I know its the peak (and end) of the rainy season here in Panama, but it is still unusual for virtually a whole day to be lost to rain…only petering out at 3 in the afternoon. Never mind, will be in Curacao in a couple of weeks, with hopefully no rain!
13 NOVEMBER 2022
US RETURNS 192 STOLEN ARTIFACTS TO PAKISTAN
On 12 November, Associated Press of Pakistan reported that the US had returned 192 stolen antiquities — valued at nearly $3.4 million — to Pakistan, after an investigation into Indian-American art dealer, Subhash Kapoor. The items were looted in the 1990s. Kapoor had owned an art gallery in New York called Art of the Past and a side business that specialised in selling antiquities from South-East Asia when he was accused of smuggling and selling stolen artifacts.
RUSSIAN OLIGARCHS AND COMPANIES UNDER SANCTIONS ARE AMONG LOBBYISTS AT COP27
On 13 November, the Guardian reported that Russian oligarchs and executives from multiple companies under international sanctions are among the lobbyists currently attending Cop27 in Sharm el-Sheikh. Among those listed as part of the Russian delegation at the pivotal climate talks are the billionaire and former aluminium magnate Oleg Deripaska, the billionaire Andrey Melnichenko, the founder and former board member of the Swiss-headquartered fertiliser company EuroChem Group, Gazprom has sent 6 delegates to the talks, alongside the managing director of Sberbank, oil company Lukoil, the mining company Severstal, and Magnitogorsk Iron and Steel Works, oil and gas company Tatneft sent 3 lobbyists, and the metallurgical companies Severstal and NLMK Group, part of an industry that has faced sanctions by the EU.
FROM NEGOTIATIONS TO SANCTIONS – BUSY TIME FOR CRIME IN HAITI
On 11 November, an article from Insight Crime said that, after Haitian authorities reclaimed control of the country’s largest fuel terminal, a flurry of sanctions and arrest warrants against politicians and gang leaders materialised. The article analyses several recent developments involving some of the country’s most serious criminal actors.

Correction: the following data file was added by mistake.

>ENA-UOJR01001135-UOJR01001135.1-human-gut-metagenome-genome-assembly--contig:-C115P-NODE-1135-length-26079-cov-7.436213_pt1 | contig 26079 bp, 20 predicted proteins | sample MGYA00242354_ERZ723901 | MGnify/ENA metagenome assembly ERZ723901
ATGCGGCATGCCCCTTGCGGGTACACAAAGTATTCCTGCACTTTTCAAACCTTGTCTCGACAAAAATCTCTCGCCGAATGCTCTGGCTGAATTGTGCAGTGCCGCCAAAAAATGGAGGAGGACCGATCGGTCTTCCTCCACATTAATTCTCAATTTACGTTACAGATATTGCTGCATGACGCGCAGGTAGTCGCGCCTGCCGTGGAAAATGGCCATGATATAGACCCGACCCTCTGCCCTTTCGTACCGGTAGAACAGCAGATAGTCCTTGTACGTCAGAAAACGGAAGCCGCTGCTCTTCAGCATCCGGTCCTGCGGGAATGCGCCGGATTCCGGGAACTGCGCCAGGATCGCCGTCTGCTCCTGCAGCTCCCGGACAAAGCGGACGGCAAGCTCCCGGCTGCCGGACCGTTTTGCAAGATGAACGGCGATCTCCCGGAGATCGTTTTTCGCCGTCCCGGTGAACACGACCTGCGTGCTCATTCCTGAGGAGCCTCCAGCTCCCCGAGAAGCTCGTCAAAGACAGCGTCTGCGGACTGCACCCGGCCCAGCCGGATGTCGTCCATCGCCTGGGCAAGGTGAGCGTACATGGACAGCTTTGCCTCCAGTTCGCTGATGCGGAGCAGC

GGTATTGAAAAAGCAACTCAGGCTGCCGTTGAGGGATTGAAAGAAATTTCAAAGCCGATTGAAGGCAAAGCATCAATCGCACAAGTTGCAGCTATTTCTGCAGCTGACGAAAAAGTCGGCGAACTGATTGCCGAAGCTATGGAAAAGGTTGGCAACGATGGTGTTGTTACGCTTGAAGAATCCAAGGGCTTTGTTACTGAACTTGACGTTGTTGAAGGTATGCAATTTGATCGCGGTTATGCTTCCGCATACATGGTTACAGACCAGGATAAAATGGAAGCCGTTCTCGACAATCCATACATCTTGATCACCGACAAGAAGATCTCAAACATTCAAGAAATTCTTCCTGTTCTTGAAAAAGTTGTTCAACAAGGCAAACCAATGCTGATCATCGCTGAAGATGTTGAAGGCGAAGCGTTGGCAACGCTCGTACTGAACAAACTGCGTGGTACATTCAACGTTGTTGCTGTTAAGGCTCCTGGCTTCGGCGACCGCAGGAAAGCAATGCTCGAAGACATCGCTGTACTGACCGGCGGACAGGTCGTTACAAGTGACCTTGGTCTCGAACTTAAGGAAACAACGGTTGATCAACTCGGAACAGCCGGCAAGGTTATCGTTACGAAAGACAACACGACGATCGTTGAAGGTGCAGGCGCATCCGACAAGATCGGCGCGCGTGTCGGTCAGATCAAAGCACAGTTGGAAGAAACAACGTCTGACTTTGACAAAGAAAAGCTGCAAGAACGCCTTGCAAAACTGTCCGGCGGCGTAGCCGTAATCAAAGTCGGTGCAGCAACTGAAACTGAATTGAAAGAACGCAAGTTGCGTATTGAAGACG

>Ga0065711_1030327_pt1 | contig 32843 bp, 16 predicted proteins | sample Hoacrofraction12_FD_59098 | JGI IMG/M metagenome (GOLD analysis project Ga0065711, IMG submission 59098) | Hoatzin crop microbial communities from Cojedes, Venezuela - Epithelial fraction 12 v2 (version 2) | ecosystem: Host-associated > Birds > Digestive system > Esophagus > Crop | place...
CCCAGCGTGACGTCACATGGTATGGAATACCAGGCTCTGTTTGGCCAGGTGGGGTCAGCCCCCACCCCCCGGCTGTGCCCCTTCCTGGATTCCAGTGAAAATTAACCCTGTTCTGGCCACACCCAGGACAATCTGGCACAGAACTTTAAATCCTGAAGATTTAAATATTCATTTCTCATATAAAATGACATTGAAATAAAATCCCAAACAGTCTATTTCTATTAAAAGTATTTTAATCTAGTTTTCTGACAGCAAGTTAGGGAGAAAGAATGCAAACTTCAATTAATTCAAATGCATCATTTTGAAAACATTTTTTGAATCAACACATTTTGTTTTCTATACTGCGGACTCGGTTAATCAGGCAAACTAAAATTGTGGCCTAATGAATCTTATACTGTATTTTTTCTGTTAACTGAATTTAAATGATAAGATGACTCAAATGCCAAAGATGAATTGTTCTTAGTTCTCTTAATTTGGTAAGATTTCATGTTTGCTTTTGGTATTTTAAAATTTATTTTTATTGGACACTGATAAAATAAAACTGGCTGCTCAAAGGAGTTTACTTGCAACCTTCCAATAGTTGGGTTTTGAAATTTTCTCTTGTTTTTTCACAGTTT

PANAMA: THE STRUCTURE AND ‘MODUS OPERANDI‘ OF CRIMINAL GROUPS DEDICATED TO THE SMUGGLING OF COCOBOLO WOOD
On 13 November, la Estrella de Panama began a 3-part investigation of the illicit trade in cocobolo, a wood with great demand in the international market, with values above any other species, and which is illegally uprooted from protected forests. In 2013, Panama acted to have cocobolo included in Appendix II of the CITES Convention as a protected species and controlled use to ensure its sustainability.
RUSSIAN OIL CAP DOUBTS SPUR INSURER FEARS OF SHIPS LEFT AT SEA
On 12 November, Hellenic Shipping News reported that oil-laden tankers risk being left languishing at sea if insurers do not urgently get clarity on an unfinished G7 and EU plan to cap the price of Russian crude.
ZAMBIA: DRUG ENFORCEMENT COMMISSION REPORTEDLY INVESTIGATING FORMER PRESIDENT EDGAR CHAGWA LUNGU ON ALLEGATIONS OF MONEY LAUNDERING
On 13 November, an article in the Lusaka Times said that the former President, his supporters, and some members of the public are questioning the legality of the actions by DEC in investigating the former President in light of the fact that he possesses presidential immunity from prosecution under the Constitution.
INDIA: CENTRAL BANK RBI WARNED OF ELECTORAL BONDS’ MISUSE FOR MONEY LAUNDERING
On 10 November, the Deccan Herald reported that the RBI warned about the possibility of electoral bonds being used for money laundering in the run-up to the rolling out of the scheme but the warning was rejected by the Ministry of Finance.
SHADY CONTRACTS, BACKDOOR DEALS SPUR ILLEGAL GOLD MINING IN BOLIVIAN AMAZON
A report from Mongabay on 8 November says that illegal gold mining has led to widespread deforestation and mercury pollution and the Bolivian Amazon faces a growing risk of environmental destruction in the years to come from this ever-expanding industry. An investigation found that miners take advantage of the government’s lack of resources and slow-moving bureaucracy to avoid accountability for the harm they do to the environment; they also rely on illegal, backdoor agreements with well-funded foreign investors to maximise production.